Eg, 4.0.3 is not a valid VersionNumber currently.

Best regards
-Tobias



Reply | Threaded
Open this post in threaded view
|

Re: VersionNumber disallows zeros.

Bert Freudenberg
That sounds nonsensical.  4.1 should be larger than 3.1, and smaller than 4.1.0. Direct comparison is strictly for listing versions in ascending order, and as Jakob wrote, you need a more complex scheme for other purposes.

- Bert -

On Thu, Sep 21, 2017 at 10:47 AM, Marcel Taeumel <[hidden email]> wrote:
If you cannot compare two versions, an error will be raised.

Best,
Marcel

Am 21.09.2017 10:26:34 schrieb Jakob Reschke <[hidden email]>:

What is the current behavior if two branched version numbers are compared? true, false, error?

I would say they are not comparable anyway. What do you want to know? "Can I upgrade to get an increment?" "Can I upgrade without breaking some API?" "Which is newer?" All of these cannot be answered without additional information about the versioning scheme (e.g., in SemVer you could answer the first two queries, but not the third without an additional timestamp). And these queries should have their own messages instead of a general-purpose comparison.

Kind regards,
Jakob


Am 21.09.2017 08:44 schrieb "Taeumel, Marcel" <[hidden email]>:
Hi Tobias,

I see several issues with the current implementation of VersionNumber. :)

- You cannot compare 4.1 to 3.1 because such branches are treated unordered.
- You cannot even compare 4.1.1 to 4.2.1 for the same reason. But you can compare 4.1 to 4.2 though.

This logic might be the reason to throw out the zero all together: 4.1 and 4.1.0 are not so different, yet the first will be comparable but the second will not. That "branch logic" seems to be the key. Try changing #initializeNumbers: to accept zero and then play around with the comparison logic.

It's kind of weird or at least incomprehensible. I cannot find useful comments either.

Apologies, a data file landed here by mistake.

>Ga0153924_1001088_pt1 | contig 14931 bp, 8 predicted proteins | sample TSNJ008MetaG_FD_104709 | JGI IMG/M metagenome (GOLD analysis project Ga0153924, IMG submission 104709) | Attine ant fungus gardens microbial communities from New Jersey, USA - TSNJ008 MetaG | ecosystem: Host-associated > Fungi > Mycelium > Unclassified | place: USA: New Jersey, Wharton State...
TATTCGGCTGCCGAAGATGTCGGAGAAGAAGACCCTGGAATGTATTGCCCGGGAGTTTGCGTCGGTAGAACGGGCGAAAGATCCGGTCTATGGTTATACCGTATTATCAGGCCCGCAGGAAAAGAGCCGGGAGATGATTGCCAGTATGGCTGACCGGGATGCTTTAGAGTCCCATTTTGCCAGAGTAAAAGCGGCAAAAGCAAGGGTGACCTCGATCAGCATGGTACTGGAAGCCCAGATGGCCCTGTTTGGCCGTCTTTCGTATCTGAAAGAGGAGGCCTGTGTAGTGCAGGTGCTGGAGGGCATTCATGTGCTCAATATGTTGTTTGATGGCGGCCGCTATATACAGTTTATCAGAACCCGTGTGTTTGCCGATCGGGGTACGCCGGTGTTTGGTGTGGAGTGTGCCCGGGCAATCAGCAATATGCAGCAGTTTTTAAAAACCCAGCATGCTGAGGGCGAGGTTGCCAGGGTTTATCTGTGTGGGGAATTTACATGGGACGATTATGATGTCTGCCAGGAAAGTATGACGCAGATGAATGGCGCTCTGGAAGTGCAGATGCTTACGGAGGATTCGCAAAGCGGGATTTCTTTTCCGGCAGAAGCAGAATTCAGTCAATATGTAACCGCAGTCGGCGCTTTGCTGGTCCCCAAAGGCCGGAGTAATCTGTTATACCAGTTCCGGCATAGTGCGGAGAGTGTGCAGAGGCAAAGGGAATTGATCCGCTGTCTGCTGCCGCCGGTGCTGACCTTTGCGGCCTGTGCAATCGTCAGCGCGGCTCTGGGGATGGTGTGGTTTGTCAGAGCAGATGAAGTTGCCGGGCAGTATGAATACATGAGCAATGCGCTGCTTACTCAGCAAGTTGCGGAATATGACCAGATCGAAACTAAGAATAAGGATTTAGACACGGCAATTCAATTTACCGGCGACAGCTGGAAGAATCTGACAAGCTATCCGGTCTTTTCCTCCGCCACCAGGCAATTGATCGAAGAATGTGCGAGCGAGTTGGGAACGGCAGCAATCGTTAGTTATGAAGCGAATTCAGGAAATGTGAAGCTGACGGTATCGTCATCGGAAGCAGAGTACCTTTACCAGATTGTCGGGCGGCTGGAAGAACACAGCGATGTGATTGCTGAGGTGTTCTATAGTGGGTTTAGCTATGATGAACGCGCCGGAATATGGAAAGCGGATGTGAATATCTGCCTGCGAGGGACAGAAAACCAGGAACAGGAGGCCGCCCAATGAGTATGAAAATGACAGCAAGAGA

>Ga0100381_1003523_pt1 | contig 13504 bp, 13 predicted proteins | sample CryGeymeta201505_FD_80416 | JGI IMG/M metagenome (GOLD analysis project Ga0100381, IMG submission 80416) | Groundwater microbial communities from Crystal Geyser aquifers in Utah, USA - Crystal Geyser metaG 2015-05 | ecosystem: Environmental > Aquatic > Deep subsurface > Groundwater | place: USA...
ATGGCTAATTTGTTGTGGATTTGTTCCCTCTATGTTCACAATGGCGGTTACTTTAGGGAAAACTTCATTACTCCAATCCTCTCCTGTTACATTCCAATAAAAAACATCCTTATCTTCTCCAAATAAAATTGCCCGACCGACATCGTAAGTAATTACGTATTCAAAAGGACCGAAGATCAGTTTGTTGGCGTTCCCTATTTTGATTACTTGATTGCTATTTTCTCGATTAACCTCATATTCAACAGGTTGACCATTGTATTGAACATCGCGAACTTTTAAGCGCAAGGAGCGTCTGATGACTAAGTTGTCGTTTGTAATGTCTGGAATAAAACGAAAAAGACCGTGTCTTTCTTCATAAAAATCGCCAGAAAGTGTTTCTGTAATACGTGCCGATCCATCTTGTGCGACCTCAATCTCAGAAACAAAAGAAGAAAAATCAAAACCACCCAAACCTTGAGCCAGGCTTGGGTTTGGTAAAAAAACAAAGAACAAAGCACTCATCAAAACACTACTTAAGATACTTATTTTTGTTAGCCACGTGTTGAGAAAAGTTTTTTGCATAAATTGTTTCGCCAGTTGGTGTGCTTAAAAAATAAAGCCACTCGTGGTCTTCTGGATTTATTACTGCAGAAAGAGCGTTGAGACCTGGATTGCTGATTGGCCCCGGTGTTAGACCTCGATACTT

Best,
Marcel

Am 20.09.2017 20:34:36 schrieb Tobias Pape <[hidden email]>:

Hi,

what's the rationale of VersionNumber prohibiting zeros in any of the version parts?
Eg, 4.0.3 is not a valid VersionNumber currently.

Best regards
-Tobias







Reply | Threaded
Open this post in threaded view
|

Re: VersionNumber disallows zeros.

marcel.taeumel
Here is a discussion about this topic from 2008:

It includes an explanation from Stephen Pair, who wrote the code:

Best,
Marcel

Am 21.09.2017 14:38:21 schrieb Bert Freudenberg <[hidden email]>:

That sounds nonsensical.  4.1 should be larger than 3.1, and smaller than 4.1.0. Direct comparison is strictly for listing versions in ascending order, and as Jakob wrote, you need a more complex scheme for other purposes.

- Bert -

On Thu, Sep 21, 2017 at 10:47 AM, Marcel Taeumel <[hidden email]> wrote:
If you cannot compare two versions, an error will be raised.

Best,
Marcel

Am 21.09.2017 10:26:34 schrieb Jakob Reschke <[hidden email]>:

What is the current behavior if two branched version numbers are compared? true, false, error?

I would say they are not comparable anyway. What do you want to know? "Can I upgrade to get an increment?" "Can I upgrade without breaking some API?" "Which is newer?" All of these cannot be answered without additional information about the versioning scheme (e.g., in SemVer you could answer the first two queries, but not the third without an additional timestamp). And these queries should have their own messages instead of a general-purpose comparison.

Kind regards,
Jakob


Am 21.09.2017 08:44 schrieb "Taeumel, Marcel" <[hidden email]>:
Hi Tobias,

I see several issues with the current implementation of VersionNumber. :)

- You cannot compare 4.1 to 3.1 because such branches are treated unordered.
- You cannot even compare 4.1.1 to 4.2.1 for the same reason. But you can compare 4.1 to 4.2 though.

This logic might be the reason to throw out the zero all together: 4.1 and 4.1.0 are not so different, yet the first will be comparable but the second will not. That "branch logic" seems to be the key. Try changing #initializeNumbers: to accept zero and then play around with the comparison logic.

It's kind of weird or at least incomprehensible. I cannot find useful comments either. 

Best,
Marcel

Am 20.09.2017 20:34:36 schrieb Tobias Pape <[hidden email]>:

Hi,

what's the rationale of VersionNumber prohibiting zeros in any of the version parts?
Eg, 4.0.3 is not a valid VersionNumber currently.

Best regards
-Tobias







Reply | Threaded
Open this post in threaded view
|

Re: VersionNumber disallows zeros.

Bert Freudenberg
I dimly remember that. Didn't make sense then, doesn't now. Can we just fix it? Existing code that avoids comparing these versions, or doesn't use ".0" should not break.

- Bert -

On Thu, Sep 21, 2017 at 2:57 PM, Marcel Taeumel <[hidden email]> wrote: